Then Pharaoh told them, "May the LORD be with you if I ever let you go with your little ones. Clearly you are bent on evil.
Exodus 8:15, 32; Exodus 9:7) which is used in Exodus 9:34, and Exodus 10:1. The growing obtuseness of Pharaoh's mind is very apparent from the narrative. He is losing the power of right judgment. He began by hardening himself (making his heart strong and firm) against Jehovah, and he is reaping the penalty in a blinded understanding. This obtuseness shows itself in various ways, notably in the want of unity in his conduct. He is like a man at bay, who feels that he is powerless to resist, but cannot bring himself to yield. His power of self-control is leaving him, and his action, in consequence, consists of a succession of mad rushes, now in one direction, now in another. External influences - the remonstrance of courtiers, the terrors occasioned by the plagues - produce immediate effects upon him; but the recoil of pride and rage, which speedily supervenes, carries him further from reason than ever. Now he is suing in pitiable self-humiliation for forgiveness; again he is furious and unrestrained in his defiance. Passion is usurping the place of reason, and drives him to and fro with ungovernable violence. We are reminded of the heathen saying, "Whom the gods wish to destroy, they first madden;' but it is not God who is destroying Pharaoh; it is Pharaoh who is destroying himself. If God maddens him, it is by plying him with the influences which ought to have had a directly opposite effect. Pharaoh, like every other sinner, must bear the responsibility of his own ruin.
I. THE INTERVENTION OF PHARAOH'S SERVANTS (ver. 7). These may be the same servants who up to this time had hardened themselves (Exodus 9:34). If so, they now see the folly of further contest. More and more Pharaoh is being left to stand alone. First, his magicians gave in (Exodus 8:19), then a portion of his servants (Exodus 9:20); now, apparently, his courtiers are deserting him in a body. It shows the indomitable stubbornness of the king, that under these circumstances he should still hold out. Observe,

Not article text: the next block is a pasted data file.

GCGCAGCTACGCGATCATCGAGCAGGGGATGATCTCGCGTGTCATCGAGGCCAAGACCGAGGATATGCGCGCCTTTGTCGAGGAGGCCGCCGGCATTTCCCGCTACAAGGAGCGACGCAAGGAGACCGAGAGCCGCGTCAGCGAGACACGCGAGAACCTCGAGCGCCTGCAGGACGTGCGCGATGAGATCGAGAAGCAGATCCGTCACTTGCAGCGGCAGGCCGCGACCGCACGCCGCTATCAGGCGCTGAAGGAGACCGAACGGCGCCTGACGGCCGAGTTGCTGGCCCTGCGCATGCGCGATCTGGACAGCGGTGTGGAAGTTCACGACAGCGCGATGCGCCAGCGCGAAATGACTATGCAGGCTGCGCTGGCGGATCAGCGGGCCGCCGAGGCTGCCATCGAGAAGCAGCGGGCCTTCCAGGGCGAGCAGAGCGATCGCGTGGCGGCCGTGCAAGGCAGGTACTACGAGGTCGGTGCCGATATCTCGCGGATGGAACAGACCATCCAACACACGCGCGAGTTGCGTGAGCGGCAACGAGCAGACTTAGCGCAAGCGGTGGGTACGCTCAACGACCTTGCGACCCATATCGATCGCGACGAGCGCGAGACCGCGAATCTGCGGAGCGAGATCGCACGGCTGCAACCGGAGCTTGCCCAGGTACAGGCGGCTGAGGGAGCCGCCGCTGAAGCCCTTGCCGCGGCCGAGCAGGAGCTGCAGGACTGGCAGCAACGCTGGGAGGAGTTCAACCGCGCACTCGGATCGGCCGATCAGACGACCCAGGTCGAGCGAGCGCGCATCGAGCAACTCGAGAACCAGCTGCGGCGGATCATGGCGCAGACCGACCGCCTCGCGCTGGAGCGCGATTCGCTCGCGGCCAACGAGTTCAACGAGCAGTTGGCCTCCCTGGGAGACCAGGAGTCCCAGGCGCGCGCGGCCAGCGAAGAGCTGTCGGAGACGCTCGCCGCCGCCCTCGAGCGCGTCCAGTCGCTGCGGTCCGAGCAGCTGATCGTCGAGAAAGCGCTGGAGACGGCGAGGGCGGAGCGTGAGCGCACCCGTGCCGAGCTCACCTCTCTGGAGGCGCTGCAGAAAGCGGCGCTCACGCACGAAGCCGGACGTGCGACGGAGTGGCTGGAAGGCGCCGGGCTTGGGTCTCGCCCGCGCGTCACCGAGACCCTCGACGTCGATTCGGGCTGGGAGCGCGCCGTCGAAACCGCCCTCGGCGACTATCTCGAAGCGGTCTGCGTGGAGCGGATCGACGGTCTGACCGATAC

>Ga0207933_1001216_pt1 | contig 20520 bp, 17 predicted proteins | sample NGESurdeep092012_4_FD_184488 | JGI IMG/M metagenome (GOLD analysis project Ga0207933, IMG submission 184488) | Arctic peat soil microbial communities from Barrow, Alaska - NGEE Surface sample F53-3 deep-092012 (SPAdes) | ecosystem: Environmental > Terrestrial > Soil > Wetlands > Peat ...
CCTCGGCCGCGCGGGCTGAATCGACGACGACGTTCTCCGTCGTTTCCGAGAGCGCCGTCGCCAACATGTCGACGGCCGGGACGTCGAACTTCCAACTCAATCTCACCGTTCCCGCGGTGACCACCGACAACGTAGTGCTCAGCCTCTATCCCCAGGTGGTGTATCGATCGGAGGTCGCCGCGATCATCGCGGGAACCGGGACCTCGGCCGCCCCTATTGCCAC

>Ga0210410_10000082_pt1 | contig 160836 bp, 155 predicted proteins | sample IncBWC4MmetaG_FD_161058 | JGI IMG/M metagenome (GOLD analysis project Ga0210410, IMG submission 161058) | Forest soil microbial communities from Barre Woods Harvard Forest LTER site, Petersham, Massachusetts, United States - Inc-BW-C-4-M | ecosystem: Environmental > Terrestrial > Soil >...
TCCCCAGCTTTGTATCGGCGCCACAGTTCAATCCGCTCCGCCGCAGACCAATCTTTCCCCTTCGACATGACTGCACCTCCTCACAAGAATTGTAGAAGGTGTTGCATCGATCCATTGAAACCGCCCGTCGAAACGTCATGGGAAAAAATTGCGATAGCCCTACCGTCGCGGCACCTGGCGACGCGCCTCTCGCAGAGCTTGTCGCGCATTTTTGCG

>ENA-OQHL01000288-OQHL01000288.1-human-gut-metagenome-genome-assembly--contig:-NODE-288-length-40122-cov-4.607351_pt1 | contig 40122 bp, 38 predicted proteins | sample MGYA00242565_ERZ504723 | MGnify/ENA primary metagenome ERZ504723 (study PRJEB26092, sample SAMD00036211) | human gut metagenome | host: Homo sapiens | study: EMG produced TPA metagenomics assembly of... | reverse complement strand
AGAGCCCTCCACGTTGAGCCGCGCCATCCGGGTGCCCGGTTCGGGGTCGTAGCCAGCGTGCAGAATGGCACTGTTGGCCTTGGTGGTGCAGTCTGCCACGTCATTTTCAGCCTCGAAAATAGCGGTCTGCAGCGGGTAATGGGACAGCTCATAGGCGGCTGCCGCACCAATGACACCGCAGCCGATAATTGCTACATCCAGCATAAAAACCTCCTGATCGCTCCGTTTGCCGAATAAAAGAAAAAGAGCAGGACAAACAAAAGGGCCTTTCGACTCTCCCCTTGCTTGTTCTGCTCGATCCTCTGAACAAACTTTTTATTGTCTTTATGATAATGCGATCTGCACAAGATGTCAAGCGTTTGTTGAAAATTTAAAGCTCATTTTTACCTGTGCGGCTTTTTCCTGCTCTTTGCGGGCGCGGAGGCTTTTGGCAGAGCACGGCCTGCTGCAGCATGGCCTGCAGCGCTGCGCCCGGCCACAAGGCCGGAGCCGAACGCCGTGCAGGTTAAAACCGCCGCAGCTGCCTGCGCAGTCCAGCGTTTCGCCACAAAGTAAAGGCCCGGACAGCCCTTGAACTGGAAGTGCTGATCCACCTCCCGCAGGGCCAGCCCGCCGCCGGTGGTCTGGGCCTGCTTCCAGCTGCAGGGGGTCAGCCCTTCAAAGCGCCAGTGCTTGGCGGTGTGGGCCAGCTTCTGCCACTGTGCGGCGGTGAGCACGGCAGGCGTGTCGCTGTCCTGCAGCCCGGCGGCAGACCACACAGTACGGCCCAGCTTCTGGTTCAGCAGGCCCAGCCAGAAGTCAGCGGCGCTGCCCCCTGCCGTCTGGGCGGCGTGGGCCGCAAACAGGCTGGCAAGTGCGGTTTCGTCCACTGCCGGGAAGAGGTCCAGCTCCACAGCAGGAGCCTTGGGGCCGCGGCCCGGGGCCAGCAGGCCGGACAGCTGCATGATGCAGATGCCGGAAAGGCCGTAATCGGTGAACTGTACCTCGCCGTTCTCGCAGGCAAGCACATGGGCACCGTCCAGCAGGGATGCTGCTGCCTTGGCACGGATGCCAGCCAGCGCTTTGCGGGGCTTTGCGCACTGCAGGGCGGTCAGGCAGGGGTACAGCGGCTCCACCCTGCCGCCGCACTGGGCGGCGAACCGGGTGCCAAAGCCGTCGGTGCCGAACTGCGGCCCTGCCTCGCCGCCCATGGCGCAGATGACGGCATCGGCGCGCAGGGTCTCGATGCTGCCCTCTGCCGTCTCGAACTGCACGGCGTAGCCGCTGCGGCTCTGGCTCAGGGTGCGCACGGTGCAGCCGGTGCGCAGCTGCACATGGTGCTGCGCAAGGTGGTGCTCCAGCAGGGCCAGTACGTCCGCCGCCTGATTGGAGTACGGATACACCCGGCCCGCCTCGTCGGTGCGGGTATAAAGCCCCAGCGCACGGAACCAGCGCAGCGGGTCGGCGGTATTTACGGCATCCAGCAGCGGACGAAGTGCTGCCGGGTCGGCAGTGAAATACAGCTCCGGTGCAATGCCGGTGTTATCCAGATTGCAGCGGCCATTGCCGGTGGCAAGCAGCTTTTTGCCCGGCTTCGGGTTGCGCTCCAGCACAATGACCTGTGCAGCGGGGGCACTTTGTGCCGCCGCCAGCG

1. The subjects of a government have often a truer perception of what is needed for the safety of a country than their rulers and leaders. Pharaoh's servants saw the full gravity of the situation, to which the monarch was so blind. "Knowest thou not yet that Egypt is destroyed?" Rulers are frequently blinded by their pride, passion, prejudices, and private wishes, to the real necessities of a political situation.
2. Hardening against God makes the heart indifferent to the interests of others. The ungodly mind is at bottom selfish. We have seen already (ch. 5.) to what lengths in cruelty ungodly men will go in pursuit of their personal ends. We have also seen that hardening at the centre of the nature is bound to spread till it embraces the whole man (on Exodus 7:3). Pharaoh is an illustration of this. He was unboundedly proud; and "pride," says Muller, "is the basest and most glaring form that selfishness can assume." It is an egoistic sin; a sin of the will more than of the affections; a sin rooted in the centre of the personality. But Pharaoh was more than proud; he was God-defying. He had consciously and wilfully hardened himself against the Almighty, under most terrible displays of his omnipotence. Driven to bay in such a contest, it was not to be expected that he would be much influenced by the thought of the suffering he was bringing upon others. Egypt might be destroyed, but Pharaoh recked little of that, or, possibly, still tried to persuade himself that the worst might be averted. The remonstrance of his courtiers produced a momentary wavering, but defiance breaks out again in ver. 10 in stronger terms than ever.